How to make Chocolate Cake
Chocolate cake is a delicious dessert, also known as cake or chocolate cake. It is usually present at important social occasions such as weddings and birthdays. The filling and decoration are generally very varied. Check out this recipe if you want to make your chocolate cake.
- 2 cups flour
- 2 cups of sugar
- ½ cup cocoa powder
- 2 tsp. baking powder
- 2 tsp. bicarbonate
- 1 ½ cup milk
- ½ cup soft butter
- 1 tsp. vanilla essence
- Two eggs
- ½ tsp. of salt
- 3 cups of powdered sugar
- 250 gr. dark chocolate
- Six tablespoons of butter
- Six tablespoons of water
- Delicacy or jam
Chocolate Cake Preparation
Step 1: In a bowl, mix the dry ingredients, that is, the flour, sugar, cocoa or chocolate, baking powder, baking soda and salt.
Stir at low speed with the mixer or manually. Next, add the wet ingredients: milk, butter, and vanilla and continue beating gently. Despite being composed of almost 80% fat, butter also contains a portion of water, which, when it comes into contact with the hot oven, produces steam, a gas that remains trapped in the dough and causes it to inflate.
Step 2: Increase the speed and continue beating the mixture; add the eggs one by one and beat for a couple more minutes until the dry and wet ingredients are fully integrated and without lumps.
STEP 3: Preheat the oven to 180 degrees. Put the preparation in a round mould of 22 cm. in diameter, buttered. Bake for 30 to 35 minutes. Do they stick test to verify it is at its cooking point, and the stick should come out clean and dry.
Step 4: Remove from the oven and cool on a wire rack for 10 minutes. Remove from the mould and let it cool completely. Cut two layers of sponge cake to cover them with jam. Making a chocolate border about half a centimetre high around each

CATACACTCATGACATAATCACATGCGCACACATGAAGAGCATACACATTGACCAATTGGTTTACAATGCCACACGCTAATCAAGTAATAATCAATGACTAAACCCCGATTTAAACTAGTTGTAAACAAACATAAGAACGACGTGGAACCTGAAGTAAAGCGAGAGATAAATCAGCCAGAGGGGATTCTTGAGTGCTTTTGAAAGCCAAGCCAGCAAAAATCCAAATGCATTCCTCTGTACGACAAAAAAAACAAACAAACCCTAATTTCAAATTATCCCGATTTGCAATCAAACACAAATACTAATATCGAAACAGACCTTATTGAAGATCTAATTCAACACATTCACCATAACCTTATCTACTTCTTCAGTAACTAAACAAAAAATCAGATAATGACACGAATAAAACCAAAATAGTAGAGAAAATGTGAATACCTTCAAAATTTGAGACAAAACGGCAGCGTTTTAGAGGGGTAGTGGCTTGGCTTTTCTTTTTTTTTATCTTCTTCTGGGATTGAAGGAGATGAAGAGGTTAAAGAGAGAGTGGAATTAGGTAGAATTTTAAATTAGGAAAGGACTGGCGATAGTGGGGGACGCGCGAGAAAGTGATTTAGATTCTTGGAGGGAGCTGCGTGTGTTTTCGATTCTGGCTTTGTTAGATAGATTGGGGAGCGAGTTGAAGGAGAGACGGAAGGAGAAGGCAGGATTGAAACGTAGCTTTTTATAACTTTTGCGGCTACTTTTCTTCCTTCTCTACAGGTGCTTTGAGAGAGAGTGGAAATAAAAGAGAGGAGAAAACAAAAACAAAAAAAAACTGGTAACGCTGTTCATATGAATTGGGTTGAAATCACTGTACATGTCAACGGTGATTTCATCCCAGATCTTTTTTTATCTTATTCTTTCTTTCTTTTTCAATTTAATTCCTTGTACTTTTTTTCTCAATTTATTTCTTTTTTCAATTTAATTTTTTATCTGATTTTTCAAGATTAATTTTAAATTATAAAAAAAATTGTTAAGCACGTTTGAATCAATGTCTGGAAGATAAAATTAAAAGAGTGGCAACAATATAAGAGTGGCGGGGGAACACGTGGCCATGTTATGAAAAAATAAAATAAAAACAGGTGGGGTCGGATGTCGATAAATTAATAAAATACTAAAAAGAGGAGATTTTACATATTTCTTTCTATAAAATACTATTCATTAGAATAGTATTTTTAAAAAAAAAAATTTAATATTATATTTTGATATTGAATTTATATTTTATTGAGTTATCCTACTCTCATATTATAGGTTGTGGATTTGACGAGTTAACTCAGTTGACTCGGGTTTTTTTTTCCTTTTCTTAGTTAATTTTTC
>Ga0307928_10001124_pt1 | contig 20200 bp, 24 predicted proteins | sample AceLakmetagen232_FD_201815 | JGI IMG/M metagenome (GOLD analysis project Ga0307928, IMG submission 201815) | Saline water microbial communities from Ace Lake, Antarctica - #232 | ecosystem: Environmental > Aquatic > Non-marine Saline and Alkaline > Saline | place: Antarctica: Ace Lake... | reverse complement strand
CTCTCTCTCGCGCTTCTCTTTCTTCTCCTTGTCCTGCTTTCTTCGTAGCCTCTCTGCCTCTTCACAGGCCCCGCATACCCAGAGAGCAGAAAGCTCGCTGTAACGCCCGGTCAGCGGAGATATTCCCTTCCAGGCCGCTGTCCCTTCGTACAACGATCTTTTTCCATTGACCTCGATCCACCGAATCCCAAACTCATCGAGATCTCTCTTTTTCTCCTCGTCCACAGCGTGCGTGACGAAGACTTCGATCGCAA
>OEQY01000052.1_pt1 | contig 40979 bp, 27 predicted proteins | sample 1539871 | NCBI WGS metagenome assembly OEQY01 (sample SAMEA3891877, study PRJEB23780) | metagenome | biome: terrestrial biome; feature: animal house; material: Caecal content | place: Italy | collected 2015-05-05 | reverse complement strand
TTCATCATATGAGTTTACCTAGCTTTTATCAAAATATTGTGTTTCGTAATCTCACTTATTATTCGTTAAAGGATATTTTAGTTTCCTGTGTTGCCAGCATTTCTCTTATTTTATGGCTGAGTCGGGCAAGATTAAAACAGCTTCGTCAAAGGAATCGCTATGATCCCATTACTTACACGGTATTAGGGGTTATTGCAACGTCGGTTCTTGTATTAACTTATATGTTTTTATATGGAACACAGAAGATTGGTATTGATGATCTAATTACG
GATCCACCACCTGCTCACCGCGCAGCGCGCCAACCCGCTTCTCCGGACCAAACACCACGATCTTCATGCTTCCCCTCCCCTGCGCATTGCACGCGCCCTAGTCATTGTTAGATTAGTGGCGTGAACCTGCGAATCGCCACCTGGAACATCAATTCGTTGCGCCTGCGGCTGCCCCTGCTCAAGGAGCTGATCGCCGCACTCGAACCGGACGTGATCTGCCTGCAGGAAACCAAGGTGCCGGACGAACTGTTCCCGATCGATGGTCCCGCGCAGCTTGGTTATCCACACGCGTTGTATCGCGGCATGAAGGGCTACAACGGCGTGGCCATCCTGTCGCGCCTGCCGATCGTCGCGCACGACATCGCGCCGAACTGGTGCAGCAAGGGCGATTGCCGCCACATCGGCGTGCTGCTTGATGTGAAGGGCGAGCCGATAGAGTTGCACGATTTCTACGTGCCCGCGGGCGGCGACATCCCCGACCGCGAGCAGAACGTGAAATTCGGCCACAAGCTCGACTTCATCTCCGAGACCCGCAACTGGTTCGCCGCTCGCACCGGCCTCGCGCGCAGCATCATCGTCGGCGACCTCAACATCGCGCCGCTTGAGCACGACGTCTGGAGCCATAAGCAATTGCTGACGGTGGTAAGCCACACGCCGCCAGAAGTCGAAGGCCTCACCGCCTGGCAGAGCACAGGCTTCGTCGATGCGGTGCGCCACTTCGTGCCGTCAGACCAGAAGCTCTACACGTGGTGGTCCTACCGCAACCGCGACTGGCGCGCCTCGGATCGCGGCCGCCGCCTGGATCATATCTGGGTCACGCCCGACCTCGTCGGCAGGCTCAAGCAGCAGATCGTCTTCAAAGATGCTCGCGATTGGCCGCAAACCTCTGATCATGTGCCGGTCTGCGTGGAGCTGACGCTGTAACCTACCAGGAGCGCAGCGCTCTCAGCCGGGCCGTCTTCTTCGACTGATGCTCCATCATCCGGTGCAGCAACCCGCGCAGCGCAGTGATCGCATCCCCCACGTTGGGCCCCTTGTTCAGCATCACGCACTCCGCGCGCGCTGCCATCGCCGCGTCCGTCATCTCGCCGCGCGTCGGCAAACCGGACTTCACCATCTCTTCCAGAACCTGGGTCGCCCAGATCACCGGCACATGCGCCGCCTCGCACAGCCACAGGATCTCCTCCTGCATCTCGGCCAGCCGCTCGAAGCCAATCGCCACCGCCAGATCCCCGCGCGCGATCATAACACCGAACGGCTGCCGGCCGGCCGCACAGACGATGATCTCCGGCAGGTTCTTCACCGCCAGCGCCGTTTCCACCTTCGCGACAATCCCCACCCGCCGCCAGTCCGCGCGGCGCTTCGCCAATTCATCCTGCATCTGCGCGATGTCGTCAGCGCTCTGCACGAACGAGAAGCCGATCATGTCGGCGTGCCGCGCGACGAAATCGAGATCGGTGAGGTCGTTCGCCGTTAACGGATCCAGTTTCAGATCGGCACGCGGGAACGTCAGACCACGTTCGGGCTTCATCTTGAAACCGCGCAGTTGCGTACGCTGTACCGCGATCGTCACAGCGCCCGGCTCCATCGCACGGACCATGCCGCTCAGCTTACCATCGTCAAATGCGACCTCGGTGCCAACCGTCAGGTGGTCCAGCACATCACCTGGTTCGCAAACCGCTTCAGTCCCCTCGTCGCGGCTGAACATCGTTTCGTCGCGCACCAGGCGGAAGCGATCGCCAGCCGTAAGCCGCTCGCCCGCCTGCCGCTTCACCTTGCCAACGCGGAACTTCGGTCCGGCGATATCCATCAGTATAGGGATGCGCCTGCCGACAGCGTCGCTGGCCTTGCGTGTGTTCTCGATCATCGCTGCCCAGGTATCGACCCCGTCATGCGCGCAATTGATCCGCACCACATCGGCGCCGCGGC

a layer is recommended to contain and prevent the delicacy or jam from dripping down the sides.
Step 5: Once the cake is assembled, make the glaze to cover it. Melt the chocolate and butter over low heat, remove from heat and add the icing sugar and hot water, stirring constantly. If necessary, add more water to get the consistency of frosting. Proceed to glaze the cake, letting it drain on all sides until it is completely covered.
Tips for making Chocolate Cake
- Use good quality cocoa powder to intensify the chocolate flavour and get a nice dark colour.
- Sift all the dry ingredients, this will make it easier for all the ingredients to integrate well, and there will be no lumps of flour or cocoa.
- To intensify the flavour of chocolate, you can add coffee or dark beer.
- Have all the ingredients at room temperature to prevent the mixture from curdling.
- You can add a little beer and coffee to moisten the cake.
- When you bake a cake in a glass container, the edges will be a little browner due to the amount of heat concentrated in the material and once out of the oven. It will take a little longer to cool down, resulting in a somewhat dry product.
- Also, metal pans tend to heat up too quickly, thus causing the bread in the oven to rise faster than the recipe calls for. Due to these reasons, it is recommended to lower the temperature by approximately 3 C° to prevent both metal and glass from causing damage to the baking of the cake.
- Another thing to know is that when sugar is mixed directly into solid butter, the sugar crystals help draw air into the mixture, and when the cake cooks in the oven, these air pockets expand, causing it to puff up.
- Baked goods to which baking soda is added also have an acidic ingredients such as lemon juice, milk, honey, or brown sugar in their recipes. When you mix this acidic ingredient with baking soda and a liquid, bubbles of carbon dioxide gas form, causing, in this case, the cake to rise. This process happens as soon as the dough is mixed, which means that if you take too long to put it in the oven, the bubbles will dissipate, and the cake will be flat.
- The last thing you need to know about flour, in addition to the fact that there are quite a few kinds – for pizza, for pasta, for cakes, for bread, all-purpose – is that there are flours (mainly all-purpose) that are sold either bleached or natural, the former are subjected to a treatment with bleaching agents and, subsequently, the nutrients lost in this process are restored. In contrast, the second type of flour remains with the nutrients intact.